A transparent data type is like a partitioned open box, such that each partition is a visibly distinct container or value that can be directly addressed for reading or writing. Or, an opaque data type is like an object in a typical programming language whose attributes are all public. Conceptually speaking, all transparent data types are named collections of zero or more other data types, as if the transparent data value or container was an extra level of namespace. Accessing these sub-component partitions individually is unambiguous and can be done without an accessor method. An example is a single element in an array, or a single member of a set, or a single field in a tuple, or a single tuple in a relation.
Opaque data types are further classified into unrestricted opaque data types and restricted opaque data types. An unrestricted opaque type has the full natural domain of possible values, and that domain is infinite in size for most of them; eg, the unrestricted numerical type can accomodate any number from negative to positive infinity, though the unrestricted boolean type still only has 2 values, false and true. A restricted opaque type is defined as a sub-type of another opaque type (restricted or not) which excludes part of the parent type's domain; eg a new type of numerical type can be defined that can only represent integers between 1 and 100. A trivial case of a restricted type is one declared to be identical in range to the parent type, such as if it simply served as an alias; that is also how you always declare a boolean type. A restricted type can implicitly be used as input to all operations that its parent type could be, though it can only be used conditionally as output.
Note that, for considerations of practicality, as computers are not infinite, IRL requires you to explicitly declare a container (but not a value) to be of a restricted opaque type, having a defined finite range in its domain, though that domain can still be very large. This allows depot manager implementations to know whether or not they need to do something very inefficient in order to store extremely large possible values (such as implement a numeric using a LOB), or whether a more efficient but more limited solution will work (using an implementation-native numeric type); stating your intentions by defining a finite range helps everything work better.
Transparent data types are further classified into collective and disjunctive transparent data types. A collective transparent data type is what you normally think of with transparent types, and includes arrays, sets, relations, and tuples; each one can contain zero or more distinct sub-values at once. A disjunctive transparent data type is the means that IRL provides to simulate both weak data types and normal-but-nullable data types. It looks like a tuple where only one field is allowed to contain a non-empty value at once, and it has a distinct field for each possible strong data type that the weak type can encompass (one being of the null type when simulating nullability); it actually has one more field than that, always valued, which says which of the other fields contains the important value.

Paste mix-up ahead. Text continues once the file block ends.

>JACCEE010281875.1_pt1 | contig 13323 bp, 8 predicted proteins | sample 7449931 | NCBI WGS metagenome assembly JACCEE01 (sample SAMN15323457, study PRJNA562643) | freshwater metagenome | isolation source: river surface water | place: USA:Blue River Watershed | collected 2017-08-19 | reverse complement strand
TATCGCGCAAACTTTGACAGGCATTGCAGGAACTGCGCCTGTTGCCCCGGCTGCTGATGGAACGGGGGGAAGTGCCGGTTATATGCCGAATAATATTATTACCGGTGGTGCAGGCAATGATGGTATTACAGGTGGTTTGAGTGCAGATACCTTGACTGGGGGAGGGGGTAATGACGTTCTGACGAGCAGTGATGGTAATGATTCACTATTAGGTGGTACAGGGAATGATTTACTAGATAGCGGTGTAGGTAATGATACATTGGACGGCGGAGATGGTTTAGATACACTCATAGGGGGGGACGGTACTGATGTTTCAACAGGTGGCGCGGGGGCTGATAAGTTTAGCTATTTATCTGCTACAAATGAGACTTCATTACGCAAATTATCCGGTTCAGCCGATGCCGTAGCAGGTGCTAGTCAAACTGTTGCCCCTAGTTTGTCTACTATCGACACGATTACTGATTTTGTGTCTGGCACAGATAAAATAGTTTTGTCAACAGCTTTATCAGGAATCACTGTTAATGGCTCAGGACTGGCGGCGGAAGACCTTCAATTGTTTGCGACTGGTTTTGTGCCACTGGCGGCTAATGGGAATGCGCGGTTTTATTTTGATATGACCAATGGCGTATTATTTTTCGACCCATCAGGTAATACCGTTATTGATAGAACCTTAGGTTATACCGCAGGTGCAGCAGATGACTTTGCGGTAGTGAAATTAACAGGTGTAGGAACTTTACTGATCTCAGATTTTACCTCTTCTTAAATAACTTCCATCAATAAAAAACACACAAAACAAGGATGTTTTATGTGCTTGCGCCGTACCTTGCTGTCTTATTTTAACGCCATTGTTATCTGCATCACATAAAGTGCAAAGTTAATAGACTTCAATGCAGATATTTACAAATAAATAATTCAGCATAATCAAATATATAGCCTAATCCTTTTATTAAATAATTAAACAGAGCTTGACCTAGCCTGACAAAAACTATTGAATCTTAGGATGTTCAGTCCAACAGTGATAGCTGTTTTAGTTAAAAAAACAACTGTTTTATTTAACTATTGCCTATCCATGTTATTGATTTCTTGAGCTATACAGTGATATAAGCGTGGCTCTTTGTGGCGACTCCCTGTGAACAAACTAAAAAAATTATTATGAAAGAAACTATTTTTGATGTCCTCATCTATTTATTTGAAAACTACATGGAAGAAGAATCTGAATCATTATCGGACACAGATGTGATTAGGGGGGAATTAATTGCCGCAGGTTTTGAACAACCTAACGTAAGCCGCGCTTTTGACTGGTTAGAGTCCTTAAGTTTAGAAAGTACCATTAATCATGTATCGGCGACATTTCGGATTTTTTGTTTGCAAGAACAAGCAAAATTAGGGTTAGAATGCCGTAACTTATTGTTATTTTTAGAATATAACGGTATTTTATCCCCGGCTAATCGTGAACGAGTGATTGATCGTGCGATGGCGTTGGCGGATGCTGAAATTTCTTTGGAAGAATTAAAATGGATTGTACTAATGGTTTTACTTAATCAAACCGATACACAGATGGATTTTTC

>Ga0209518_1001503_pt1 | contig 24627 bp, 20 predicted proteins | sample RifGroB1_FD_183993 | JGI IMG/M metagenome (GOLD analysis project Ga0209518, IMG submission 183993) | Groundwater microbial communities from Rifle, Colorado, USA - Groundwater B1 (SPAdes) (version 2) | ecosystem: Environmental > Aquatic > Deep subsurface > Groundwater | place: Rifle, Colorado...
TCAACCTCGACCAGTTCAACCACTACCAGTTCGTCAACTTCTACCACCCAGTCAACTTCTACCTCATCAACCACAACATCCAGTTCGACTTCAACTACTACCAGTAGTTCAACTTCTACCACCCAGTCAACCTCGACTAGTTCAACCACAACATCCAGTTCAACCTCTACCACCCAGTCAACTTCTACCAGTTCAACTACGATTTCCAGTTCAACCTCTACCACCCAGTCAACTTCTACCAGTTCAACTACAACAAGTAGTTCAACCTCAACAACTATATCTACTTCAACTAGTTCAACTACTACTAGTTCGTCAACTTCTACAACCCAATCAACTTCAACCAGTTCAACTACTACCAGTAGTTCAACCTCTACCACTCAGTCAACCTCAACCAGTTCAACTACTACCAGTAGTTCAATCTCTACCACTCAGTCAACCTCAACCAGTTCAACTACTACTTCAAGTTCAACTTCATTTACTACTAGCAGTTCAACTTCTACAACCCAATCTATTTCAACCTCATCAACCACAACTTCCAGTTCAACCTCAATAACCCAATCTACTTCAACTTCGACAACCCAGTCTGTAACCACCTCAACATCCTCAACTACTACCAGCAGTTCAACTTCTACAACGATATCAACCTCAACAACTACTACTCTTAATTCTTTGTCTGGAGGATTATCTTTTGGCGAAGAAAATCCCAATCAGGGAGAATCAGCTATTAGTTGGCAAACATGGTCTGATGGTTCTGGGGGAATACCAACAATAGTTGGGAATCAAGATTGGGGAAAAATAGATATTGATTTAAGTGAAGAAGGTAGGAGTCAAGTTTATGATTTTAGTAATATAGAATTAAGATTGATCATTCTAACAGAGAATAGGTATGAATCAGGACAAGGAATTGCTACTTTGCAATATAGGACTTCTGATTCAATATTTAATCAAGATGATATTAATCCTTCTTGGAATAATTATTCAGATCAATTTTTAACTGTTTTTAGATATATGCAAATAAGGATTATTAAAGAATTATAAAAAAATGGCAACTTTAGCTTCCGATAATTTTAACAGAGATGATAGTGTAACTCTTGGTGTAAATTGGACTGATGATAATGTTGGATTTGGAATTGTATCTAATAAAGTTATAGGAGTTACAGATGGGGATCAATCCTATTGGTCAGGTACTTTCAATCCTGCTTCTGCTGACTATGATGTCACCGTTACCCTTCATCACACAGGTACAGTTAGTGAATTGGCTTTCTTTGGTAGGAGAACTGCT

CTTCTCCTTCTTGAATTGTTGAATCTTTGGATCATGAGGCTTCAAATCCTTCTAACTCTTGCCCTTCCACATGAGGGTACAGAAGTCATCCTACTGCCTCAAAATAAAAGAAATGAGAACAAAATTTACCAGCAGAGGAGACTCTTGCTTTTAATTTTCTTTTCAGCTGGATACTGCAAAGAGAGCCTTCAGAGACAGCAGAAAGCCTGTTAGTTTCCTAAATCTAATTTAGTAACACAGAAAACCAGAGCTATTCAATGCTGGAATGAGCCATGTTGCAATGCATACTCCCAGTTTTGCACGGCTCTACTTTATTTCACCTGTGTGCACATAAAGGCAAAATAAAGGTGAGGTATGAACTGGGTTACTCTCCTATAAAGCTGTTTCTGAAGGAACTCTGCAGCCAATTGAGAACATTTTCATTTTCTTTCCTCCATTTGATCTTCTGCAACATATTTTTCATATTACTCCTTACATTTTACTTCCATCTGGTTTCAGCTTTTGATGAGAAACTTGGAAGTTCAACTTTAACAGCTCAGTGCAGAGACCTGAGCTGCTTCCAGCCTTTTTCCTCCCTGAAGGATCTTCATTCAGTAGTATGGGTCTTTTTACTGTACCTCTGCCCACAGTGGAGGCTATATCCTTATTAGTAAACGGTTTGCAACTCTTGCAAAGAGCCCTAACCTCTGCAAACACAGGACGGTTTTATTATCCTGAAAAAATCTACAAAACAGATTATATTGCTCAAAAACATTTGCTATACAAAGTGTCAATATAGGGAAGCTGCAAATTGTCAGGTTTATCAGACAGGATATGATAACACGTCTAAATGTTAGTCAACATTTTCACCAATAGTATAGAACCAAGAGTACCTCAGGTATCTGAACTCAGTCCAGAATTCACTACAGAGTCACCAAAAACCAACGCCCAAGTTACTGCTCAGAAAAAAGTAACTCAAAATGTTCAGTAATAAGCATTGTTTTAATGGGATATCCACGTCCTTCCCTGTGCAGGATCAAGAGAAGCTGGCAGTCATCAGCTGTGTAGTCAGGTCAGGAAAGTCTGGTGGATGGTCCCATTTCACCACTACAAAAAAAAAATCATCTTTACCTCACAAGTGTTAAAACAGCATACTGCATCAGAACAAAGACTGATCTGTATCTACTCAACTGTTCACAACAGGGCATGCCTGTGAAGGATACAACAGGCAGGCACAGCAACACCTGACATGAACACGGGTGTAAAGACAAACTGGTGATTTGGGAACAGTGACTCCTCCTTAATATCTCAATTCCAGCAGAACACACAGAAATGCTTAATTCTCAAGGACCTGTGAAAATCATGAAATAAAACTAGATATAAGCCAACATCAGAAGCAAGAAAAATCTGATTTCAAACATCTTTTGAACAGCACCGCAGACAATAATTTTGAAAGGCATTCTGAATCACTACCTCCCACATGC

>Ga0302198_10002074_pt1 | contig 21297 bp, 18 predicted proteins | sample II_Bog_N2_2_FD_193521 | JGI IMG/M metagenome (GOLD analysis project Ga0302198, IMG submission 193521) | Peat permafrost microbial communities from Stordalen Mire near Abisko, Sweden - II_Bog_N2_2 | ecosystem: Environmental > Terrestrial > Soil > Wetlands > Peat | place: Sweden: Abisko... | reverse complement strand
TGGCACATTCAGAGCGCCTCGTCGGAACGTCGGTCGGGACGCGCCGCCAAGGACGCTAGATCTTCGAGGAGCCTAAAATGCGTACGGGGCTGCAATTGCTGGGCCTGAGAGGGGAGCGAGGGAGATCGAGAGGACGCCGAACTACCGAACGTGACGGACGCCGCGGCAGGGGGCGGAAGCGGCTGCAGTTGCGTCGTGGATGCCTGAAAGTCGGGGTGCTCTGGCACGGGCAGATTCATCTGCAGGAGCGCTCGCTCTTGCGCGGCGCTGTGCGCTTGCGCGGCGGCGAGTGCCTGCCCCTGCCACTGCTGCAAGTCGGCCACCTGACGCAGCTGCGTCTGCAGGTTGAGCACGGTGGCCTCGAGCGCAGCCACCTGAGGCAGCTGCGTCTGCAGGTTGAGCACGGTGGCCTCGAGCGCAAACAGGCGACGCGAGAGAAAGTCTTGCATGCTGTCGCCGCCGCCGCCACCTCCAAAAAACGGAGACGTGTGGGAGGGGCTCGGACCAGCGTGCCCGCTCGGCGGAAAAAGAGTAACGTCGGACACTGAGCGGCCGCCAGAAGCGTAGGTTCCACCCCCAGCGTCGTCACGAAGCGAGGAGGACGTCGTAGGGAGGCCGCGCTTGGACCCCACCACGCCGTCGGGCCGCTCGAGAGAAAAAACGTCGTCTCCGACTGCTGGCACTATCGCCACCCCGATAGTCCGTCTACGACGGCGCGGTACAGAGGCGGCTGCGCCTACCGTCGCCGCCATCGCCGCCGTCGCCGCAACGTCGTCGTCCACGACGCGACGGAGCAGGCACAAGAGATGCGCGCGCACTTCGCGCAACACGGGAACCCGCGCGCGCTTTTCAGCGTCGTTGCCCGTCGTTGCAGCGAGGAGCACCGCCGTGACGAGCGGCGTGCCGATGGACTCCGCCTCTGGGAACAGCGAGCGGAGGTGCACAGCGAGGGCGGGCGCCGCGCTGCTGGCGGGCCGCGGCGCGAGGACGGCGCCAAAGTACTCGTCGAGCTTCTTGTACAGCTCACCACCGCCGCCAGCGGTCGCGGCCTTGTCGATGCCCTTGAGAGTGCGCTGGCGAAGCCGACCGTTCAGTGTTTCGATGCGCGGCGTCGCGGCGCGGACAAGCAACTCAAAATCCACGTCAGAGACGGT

IRL is strongly typed, following the relational model's ideals of stored data integrity, and the actual practice of SQL and many database products, and Rosetta's own ideals of being rigorously defined. However, its native set of data types also includes ones that have the range of typical weak types such as some database products and languages like Perl use.
A data type is a set of representable values. All data types are based on the concept of domains; any variable or literal that is of a particular data type may only hold a value that is part of the domain that defines the data type. IRL has some native data types that it implicitly understands (eg, booleans, integers, rational numbers, character strings, bit strings, arrays, rows, tables), and you can define custom ones too that are based on these (eg, counting numbers, character strings that are limited to 10 characters in length, rows having 3 specific fields).